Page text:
If you have established that bush control is necessary, it is vital that you only apply it to as much bush each year as you have livestock to utilise the extra grass and shrub growth effectively. Your choice of method will be determined by the severity of frost (which controls after-growth) and the aggressiveness of the bush regrowth in your area.

7. Biodiversity increases your production

Assess your farm to determine how much browse and grass is available now and how much will be available after bush-thinning for the animals. This will determine whether you should consider a combination of animals (browsers and grazers) that utilises as many levels of the available forage as possible. Plan for the adequate number of livestock to keep this extra growth stimulated. This stacking increases your stocking rate and production per hectare and ensures that the bush is being effectively utilised, which means you are making money out of it. It is vital to note that as biodiversity increases, your production and quality of forage will also increase. As such, you do not want a monostand of grass. ​A monostand of grass will reduce your resilience to drought.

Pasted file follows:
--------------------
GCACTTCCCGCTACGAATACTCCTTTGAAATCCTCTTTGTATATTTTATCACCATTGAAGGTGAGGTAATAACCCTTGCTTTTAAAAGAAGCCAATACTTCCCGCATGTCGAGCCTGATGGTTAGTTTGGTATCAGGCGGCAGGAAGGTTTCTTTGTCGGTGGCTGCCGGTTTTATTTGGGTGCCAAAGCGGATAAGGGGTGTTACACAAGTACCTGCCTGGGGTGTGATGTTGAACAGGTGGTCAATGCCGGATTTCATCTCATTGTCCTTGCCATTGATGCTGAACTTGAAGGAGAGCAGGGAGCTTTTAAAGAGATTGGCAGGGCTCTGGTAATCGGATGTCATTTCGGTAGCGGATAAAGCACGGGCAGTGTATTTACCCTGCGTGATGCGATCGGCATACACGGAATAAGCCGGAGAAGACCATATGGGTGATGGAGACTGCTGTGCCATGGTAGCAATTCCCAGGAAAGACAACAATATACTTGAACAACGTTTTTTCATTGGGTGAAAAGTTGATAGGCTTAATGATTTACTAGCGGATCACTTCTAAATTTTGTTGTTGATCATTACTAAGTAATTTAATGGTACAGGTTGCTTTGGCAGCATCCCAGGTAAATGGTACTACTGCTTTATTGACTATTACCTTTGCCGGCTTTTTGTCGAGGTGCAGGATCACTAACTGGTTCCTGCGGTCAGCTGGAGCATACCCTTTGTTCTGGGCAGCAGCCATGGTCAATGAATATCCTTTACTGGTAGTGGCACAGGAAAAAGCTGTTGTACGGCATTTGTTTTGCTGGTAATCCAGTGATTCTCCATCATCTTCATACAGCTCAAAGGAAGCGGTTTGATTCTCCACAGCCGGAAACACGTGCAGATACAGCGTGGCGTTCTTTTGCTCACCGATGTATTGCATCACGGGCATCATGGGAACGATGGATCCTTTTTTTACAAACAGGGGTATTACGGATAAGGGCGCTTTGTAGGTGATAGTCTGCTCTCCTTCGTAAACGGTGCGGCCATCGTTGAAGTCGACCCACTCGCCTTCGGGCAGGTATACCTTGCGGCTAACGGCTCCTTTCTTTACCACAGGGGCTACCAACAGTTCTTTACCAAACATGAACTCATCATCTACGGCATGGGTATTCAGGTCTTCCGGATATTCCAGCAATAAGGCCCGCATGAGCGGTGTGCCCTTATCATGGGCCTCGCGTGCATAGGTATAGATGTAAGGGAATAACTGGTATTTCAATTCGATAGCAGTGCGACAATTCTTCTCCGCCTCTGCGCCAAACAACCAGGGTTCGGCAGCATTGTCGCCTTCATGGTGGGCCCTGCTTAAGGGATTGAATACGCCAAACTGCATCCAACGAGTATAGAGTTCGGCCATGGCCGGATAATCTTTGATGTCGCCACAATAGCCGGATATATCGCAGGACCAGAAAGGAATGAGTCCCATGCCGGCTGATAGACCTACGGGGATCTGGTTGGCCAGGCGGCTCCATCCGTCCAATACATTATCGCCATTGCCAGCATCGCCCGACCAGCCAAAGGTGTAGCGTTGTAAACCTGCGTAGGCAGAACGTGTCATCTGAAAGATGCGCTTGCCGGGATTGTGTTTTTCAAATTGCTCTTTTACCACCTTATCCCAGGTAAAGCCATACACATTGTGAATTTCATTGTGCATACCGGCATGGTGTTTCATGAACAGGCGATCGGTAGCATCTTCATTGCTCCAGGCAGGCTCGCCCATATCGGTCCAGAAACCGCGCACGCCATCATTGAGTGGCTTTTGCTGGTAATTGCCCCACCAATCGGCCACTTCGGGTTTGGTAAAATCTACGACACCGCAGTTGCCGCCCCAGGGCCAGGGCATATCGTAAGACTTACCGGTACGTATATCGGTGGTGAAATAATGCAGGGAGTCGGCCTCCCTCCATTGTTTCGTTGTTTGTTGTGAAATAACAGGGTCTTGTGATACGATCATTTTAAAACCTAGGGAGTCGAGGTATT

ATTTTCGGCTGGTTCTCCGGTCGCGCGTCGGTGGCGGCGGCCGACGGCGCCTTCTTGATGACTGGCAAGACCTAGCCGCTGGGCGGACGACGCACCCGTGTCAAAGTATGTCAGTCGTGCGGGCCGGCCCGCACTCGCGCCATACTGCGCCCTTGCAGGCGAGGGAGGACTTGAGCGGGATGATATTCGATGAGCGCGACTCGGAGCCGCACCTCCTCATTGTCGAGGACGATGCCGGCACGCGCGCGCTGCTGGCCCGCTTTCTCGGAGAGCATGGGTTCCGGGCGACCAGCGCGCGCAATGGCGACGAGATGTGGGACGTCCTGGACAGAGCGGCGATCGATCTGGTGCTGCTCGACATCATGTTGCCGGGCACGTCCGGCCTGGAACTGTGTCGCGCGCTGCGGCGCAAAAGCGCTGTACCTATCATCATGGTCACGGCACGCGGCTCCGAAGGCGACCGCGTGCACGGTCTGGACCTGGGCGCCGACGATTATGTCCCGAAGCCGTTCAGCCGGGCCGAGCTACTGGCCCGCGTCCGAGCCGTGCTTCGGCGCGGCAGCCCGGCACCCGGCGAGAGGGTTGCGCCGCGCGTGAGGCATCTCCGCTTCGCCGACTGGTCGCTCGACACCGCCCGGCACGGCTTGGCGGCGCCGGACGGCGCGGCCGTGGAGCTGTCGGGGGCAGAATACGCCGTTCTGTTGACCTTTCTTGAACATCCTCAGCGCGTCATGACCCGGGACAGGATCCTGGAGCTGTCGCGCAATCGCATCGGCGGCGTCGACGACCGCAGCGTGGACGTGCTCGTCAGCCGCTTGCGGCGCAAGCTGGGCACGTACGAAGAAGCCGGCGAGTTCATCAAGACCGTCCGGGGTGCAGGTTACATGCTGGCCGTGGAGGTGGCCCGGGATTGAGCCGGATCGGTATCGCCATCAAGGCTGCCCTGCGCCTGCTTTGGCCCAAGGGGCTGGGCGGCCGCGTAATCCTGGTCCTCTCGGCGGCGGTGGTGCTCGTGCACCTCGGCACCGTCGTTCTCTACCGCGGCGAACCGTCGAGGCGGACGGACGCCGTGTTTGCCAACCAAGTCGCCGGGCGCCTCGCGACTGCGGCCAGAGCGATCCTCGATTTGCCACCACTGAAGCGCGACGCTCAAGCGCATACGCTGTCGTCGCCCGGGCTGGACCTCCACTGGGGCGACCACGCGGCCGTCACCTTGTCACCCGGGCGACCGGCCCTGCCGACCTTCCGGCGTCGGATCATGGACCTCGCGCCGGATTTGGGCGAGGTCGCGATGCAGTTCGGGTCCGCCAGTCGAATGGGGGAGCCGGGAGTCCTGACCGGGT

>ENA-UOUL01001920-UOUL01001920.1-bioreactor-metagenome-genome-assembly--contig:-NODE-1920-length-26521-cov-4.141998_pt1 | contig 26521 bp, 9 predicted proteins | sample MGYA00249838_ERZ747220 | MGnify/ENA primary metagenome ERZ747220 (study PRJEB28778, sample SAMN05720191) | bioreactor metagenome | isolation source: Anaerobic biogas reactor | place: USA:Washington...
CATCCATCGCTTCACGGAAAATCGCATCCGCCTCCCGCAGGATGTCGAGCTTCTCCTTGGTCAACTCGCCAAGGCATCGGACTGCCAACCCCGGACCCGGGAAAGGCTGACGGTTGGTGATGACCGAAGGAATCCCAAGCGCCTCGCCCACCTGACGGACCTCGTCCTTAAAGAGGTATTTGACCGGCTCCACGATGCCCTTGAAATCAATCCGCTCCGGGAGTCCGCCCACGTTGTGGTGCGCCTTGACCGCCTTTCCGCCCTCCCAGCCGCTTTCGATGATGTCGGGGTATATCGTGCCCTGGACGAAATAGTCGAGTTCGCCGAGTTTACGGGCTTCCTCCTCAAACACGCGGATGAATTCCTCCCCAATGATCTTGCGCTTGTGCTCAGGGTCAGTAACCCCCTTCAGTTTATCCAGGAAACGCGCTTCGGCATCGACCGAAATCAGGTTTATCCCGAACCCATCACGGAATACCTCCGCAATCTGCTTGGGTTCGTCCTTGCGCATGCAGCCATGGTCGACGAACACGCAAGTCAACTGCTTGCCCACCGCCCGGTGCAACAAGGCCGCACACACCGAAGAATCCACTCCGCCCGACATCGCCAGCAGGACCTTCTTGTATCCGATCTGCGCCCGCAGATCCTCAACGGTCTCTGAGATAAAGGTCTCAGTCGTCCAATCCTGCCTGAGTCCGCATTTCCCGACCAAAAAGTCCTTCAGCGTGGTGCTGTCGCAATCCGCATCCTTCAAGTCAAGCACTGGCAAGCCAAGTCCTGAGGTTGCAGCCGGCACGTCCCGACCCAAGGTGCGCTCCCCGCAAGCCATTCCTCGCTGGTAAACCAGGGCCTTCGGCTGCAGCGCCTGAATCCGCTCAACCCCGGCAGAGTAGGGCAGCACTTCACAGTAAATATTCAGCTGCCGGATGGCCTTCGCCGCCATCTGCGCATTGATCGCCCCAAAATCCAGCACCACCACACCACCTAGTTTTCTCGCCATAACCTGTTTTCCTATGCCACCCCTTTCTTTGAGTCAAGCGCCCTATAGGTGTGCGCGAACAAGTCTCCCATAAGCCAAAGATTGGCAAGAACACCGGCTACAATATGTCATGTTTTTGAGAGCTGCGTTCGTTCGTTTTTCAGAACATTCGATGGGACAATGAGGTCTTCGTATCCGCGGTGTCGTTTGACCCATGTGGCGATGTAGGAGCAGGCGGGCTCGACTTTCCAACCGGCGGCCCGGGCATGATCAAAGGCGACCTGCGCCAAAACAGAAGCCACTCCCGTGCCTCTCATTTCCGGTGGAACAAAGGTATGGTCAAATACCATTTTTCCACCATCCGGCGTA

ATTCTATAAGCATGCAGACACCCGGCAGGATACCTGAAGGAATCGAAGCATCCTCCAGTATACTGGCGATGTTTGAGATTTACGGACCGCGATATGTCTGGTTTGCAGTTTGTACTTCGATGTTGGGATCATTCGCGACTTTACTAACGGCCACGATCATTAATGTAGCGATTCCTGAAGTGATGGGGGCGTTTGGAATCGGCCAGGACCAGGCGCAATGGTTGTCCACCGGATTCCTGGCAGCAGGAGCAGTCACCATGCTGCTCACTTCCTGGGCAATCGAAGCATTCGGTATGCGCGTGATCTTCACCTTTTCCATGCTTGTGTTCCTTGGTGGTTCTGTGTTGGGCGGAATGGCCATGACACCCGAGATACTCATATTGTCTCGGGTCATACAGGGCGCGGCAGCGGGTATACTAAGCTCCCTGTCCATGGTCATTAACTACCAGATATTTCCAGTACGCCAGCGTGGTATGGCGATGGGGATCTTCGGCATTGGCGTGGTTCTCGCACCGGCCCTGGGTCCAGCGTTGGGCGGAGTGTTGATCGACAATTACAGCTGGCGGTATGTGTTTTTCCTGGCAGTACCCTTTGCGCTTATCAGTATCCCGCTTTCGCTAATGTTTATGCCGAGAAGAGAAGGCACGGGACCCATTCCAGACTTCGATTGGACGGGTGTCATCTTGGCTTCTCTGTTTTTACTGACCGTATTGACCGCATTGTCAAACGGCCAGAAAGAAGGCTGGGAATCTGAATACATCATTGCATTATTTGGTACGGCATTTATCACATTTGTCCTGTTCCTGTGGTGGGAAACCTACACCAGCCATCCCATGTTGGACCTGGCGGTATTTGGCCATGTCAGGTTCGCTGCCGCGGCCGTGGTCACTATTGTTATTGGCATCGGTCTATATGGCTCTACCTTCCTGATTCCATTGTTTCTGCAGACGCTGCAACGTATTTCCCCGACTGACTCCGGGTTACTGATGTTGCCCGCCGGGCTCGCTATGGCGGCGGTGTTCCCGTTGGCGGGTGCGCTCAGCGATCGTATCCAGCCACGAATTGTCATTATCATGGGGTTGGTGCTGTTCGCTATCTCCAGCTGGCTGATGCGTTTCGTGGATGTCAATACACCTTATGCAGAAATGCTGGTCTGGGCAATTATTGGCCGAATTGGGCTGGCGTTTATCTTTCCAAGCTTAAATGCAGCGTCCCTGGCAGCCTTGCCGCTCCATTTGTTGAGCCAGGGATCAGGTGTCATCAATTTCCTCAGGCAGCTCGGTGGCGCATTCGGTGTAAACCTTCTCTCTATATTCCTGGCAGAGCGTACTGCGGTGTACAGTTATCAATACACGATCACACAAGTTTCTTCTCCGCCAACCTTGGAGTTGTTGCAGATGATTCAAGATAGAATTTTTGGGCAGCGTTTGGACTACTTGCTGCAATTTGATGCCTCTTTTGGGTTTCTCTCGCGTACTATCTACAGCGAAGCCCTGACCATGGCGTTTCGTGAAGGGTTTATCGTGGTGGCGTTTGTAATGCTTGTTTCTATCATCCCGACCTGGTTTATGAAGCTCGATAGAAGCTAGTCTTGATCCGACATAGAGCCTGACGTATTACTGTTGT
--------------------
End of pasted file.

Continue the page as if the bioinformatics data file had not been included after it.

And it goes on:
8. Pick the right animals for your region
Your choice of grazing approach and the available bush and grass (or that you expect to be available after bush control) will enable you to choose the types of animals best suited for the farm’s conditions. All chosen animal types need to be low input, early maturing and adapted to your available forage. Use low maintenance bulls that give calves that are weaned at 50% of the cows’ weight. Select animals based on economic criteria. Remember, smaller cows can provide an increase in the stocking rate per hectare. 


9. Stick to what works
Buy animals that have been managed in a similar way to yours, from as close to your area as possible as they will adapt to your conditions the fastest. The best adapted animals are those born on your farm. When you have enough cows (200 or more), you can consider closing your herd. 


10. Check in on your animals regularly